An Interview with Emilie Knight, author of Dagger and Scythe
Emilie Knight is a constant writer, and author of her debut Era of Undying. After years of reading fantasy and horror she combines them together into her own dark fantasy writing. Using her BA in Classical Civilizations and fascination in Ancient Greek mythology she blends it well into her fiction. Other then reading in her spare time she plays video games quite often.
What is your favourite Dragon in literature?
Oh that’s hard. I’d probably have to go with the classic Smaug from The Hobbit. He knows what he wants, and he mainly just wants to be left alone.
I’m not going to be reviewing your newest novel, but from your other published novels, is there one that is your own personal favourite?
Dagger and Scythe is probably my favourite. It was a blast to write, and to really get to know these characters as people. They’re been in my head since high school, but I never had a proper story for them until now. I’m glad it turned out the way it did.
Everyone has a ‘first novel’, even if many of them are a rough draft relegated to the bottom and back of your desk drawer (or your external harddrive!). Have you been able to reshape yours, or have you abandoned it for good?
My first “novel” was in high school and it will never see the light of day. It was an important stepping stone for my writing in general, and I love it, but no one else will ever read it.
Over the years, what would you say has improved significantly in your writing?
Character development. In my first novel, Era of Undying, the main character Pen doesn’t change that much. Which isn’t a bad thing, it fit her perfectly for that story. But Dagger and Scythe do change in a way.
Some authors are able to pump out a novel a year and still be filled with inspiration. Is this the case for you, or do you like to let an idea percolate for a couple of years in order to get a beautiful novel?
A bit of both, if that makes sense. I have enough stories and a good writing style to have each one be roughly a year or a year and a half apart, but it takes time to make a novel. A lot of time, and I do like setting it aside for a month or so after a first draft. It lets the dust settle so I can look at it again with new eyes. They overlap too, which is what I mean by my writing style. I’ve got book 3 in its editing phase, so I started book 4 in its drafting phase.
I have heard of writers that could only write in one place – then that cafe closed down and they could no longer write! Where do you find yourself writing most often, and on what medium (pen/paper or digital)?
I can write almost anywhere, which is good because I mainly write at work. I have a day job in a car dealership call center, so on my lunch I get most of my writing done then. A lot of my coworkers even know and ask me how the book is going now and then. And it’s always pen and paper for the 1st draft, I love the feel of it.
Before going on to hire an editor, most authors use beta-readers. How do you recruit your beta-readers, and choose an editor? Are you lucky enough to have loving family members who can read and comment on your novel?
I’ve got two awesome beta readers, one is my boss from work actually and the other is a lifelong friend. As for editors my criteria was how much will they charge. I checked up on their work of course, and I didn’t cheap out, but I had to go with two people I could afford.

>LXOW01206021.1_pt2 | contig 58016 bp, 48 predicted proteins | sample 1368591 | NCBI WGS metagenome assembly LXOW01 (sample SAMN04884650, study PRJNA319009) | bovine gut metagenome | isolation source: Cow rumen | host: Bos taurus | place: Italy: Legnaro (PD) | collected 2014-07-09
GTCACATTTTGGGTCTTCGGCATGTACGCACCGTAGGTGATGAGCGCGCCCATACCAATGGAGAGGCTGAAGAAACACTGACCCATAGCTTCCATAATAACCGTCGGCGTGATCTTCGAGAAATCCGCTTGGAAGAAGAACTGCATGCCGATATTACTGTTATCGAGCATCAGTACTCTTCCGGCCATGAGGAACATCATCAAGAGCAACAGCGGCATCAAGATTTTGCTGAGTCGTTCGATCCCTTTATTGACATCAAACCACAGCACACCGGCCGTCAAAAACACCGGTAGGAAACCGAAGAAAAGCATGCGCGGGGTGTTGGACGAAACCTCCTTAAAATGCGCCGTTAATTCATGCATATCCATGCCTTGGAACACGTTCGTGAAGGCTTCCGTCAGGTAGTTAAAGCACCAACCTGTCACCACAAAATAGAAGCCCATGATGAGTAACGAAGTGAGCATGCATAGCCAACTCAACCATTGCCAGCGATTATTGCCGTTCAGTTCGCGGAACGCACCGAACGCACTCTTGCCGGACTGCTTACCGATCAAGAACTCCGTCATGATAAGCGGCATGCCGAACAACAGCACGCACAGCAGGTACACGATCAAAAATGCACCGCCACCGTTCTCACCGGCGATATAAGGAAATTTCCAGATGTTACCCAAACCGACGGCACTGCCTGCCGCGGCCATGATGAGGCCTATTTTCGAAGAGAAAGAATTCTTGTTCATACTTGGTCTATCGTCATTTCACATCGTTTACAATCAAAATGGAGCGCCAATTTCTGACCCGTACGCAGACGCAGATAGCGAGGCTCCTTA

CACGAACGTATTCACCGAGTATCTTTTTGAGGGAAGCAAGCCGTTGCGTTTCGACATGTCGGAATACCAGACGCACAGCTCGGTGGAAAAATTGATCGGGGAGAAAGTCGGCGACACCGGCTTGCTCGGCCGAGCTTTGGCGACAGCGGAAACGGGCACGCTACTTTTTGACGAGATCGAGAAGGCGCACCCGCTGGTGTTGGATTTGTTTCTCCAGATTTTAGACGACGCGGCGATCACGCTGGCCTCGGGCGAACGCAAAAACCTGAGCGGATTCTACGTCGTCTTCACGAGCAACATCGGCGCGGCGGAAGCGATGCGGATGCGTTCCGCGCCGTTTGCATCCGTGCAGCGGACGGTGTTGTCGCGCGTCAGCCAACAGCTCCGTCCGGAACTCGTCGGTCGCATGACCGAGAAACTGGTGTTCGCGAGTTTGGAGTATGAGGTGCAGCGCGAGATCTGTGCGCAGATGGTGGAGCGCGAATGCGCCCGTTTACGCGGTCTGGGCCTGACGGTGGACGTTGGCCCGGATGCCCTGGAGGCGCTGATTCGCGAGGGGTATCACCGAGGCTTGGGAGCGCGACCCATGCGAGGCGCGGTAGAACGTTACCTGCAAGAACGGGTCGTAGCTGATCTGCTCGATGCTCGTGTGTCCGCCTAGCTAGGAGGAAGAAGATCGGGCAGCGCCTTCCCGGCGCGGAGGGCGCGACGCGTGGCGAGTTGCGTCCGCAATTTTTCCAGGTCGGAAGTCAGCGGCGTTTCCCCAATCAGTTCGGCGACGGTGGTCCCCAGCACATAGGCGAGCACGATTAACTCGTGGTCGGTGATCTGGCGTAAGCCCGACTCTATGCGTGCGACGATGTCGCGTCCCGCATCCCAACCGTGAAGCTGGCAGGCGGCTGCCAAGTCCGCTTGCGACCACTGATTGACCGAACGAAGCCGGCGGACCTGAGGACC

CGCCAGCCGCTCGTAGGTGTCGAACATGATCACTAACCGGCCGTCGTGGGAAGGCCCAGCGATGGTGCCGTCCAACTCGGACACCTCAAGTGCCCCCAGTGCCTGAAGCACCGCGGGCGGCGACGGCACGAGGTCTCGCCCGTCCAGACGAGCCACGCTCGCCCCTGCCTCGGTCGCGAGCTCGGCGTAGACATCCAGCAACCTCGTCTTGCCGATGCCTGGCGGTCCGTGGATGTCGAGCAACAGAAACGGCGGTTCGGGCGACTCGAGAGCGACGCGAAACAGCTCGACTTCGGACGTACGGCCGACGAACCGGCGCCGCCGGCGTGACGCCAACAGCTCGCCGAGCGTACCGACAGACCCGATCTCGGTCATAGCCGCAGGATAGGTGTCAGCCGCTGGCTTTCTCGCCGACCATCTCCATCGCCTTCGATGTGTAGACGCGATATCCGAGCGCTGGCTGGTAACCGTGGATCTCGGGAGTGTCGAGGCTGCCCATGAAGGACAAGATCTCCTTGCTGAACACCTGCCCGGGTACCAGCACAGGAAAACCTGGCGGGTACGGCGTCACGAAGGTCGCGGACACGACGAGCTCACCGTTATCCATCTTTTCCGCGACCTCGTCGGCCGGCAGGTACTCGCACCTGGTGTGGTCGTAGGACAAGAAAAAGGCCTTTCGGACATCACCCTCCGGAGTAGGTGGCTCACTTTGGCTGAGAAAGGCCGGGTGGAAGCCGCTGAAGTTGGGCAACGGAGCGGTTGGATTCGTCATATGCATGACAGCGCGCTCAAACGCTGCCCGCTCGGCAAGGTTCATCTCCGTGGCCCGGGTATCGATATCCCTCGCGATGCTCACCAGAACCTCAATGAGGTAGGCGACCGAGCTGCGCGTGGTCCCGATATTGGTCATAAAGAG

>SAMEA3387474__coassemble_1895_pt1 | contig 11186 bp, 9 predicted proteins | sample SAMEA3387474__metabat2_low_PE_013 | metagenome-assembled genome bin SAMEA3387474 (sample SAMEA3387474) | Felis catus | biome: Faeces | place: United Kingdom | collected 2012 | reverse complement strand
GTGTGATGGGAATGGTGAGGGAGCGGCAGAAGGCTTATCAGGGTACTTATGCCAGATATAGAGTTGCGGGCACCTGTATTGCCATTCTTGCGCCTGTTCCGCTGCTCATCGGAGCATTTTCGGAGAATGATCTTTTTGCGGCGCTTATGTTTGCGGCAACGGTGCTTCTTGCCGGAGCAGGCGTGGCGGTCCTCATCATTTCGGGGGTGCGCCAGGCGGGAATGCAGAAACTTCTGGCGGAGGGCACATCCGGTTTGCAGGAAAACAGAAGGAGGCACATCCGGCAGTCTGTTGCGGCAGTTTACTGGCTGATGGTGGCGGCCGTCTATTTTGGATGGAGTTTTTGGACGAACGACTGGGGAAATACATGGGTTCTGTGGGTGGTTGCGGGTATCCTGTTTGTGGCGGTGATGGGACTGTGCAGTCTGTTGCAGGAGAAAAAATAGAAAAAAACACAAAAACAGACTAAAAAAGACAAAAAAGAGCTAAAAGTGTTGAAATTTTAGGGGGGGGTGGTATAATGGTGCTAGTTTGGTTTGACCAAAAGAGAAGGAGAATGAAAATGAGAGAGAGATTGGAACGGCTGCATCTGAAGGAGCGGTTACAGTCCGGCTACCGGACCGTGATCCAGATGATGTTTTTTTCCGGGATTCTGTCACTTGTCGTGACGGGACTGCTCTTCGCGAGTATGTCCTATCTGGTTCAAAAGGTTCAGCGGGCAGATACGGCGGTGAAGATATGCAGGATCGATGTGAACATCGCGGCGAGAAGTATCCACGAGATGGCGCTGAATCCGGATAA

I walk past bookshops and am drawn in by the smell of the books – ebooks simply don’t have the same attraction for me. Does this happen to you, and do you have a favourite bookshop? Or perhaps you are an e-reader fan… where do you source most of your material from?
I prefer physical books, but I’ve read a few in ebook form. There are a few bookshops in my city, the biggest one being Indigo now. There is a smaller local shop called Juniper Books which is adorable though. It has that perfect old book smell.
I used to find myself buying books in only one genre (fantasy) before I started writing this blog. What is your favourite genre, and have your tastes changed over time?
My favourites are also fantasy, but also horror and grimdark. I’ve wondered into the YA genre style now and then, but I always gravitate back to fantasy.
Social media is a big thing, much to my disgust! I never have enough time myself to do what I feel is a good job. What do you do? Does someone manage your profile for you?
Social Media is a big thing, and it’s like a necessary evil in a way. There are good aspects to it though. Like the writing community on Twitter are all good and supportive people. I haven’t chosen anyone to manage it, I do it all myself. I’m more in control that way, and it’s more personable for people.
I mainly use Facebook and Twitter, but I do have an updated Goodreads account. I have Instagram as well, but that wasn’t helping me as much. I spend maybe an hour or two a day, catching up on everything, updating what I need to. I don’t mind it though being an introvert it does get tiring sometimes. But like I said, it’s a necessary evil, and I do like talking to people through it.
Honestly, without social media I wouldn’t be able to promote anything.
Answering interview questions can often take a long time! Tell me, are you ever tempted to recycle your answers from one to the next?
I don’t think so, the last few about social media did blend together but that was about it. I do like to keep all answers separate and personable.